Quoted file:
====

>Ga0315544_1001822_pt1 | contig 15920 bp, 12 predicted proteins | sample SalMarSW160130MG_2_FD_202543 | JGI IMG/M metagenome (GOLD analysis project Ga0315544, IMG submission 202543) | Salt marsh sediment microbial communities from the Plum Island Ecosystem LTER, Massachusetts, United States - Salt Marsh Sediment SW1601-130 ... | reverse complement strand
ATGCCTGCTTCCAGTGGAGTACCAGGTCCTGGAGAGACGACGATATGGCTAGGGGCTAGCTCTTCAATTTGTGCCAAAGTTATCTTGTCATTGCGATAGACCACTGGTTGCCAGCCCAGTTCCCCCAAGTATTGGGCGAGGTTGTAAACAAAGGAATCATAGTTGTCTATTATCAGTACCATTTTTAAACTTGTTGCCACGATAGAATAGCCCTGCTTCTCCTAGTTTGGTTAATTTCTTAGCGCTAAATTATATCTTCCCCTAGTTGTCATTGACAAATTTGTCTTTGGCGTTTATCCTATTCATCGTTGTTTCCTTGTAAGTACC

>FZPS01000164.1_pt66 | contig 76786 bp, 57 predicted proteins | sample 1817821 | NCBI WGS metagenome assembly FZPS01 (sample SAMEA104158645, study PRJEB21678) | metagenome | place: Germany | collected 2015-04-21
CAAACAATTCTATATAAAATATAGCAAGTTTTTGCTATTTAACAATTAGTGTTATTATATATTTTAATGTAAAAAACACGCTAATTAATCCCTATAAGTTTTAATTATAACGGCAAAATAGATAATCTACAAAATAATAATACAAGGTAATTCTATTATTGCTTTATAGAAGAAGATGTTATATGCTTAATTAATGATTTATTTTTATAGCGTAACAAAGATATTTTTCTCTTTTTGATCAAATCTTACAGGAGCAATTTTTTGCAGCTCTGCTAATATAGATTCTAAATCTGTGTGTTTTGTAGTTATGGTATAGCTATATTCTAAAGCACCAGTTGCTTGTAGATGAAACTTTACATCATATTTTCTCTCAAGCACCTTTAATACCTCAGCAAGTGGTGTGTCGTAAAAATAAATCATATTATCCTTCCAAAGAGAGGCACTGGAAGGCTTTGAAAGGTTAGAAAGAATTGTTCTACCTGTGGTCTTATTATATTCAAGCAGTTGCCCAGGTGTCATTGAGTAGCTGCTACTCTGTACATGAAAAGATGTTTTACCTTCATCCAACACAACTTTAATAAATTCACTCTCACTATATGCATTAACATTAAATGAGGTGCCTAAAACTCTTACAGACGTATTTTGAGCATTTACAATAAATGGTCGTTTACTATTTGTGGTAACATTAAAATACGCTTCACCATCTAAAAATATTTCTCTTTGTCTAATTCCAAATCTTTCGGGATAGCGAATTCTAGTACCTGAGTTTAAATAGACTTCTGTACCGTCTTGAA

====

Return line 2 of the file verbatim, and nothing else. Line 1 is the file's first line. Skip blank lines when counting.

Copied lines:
ATGCCTGCTTCCAGTGGAGTACCAGGTCCTGGAGAGACGACGATATGGCTAGGGGCTAGCTCTTCAATTTGTGCCAAAGTTATCTTGTCATTGCGATAGACCACTGGTTGCCAGCCCAGTTCCCCCAAGTATTGGGCGAGGTTGTAAACAAAGGAATCATAGTTGTCTATTATCAGTACCATTTTTAAACTTGTTGCCACGATAGAATAGCCCTGCTTCTCCTAGTTTGGTTAATTTCTTAGCGCTAAATTATATCTTCCCCTAGTTGTCATTGACAAATTTGTCTTTGGCGTTTATCCTATTCATCGTTGTTTCCTTGTAAGTACC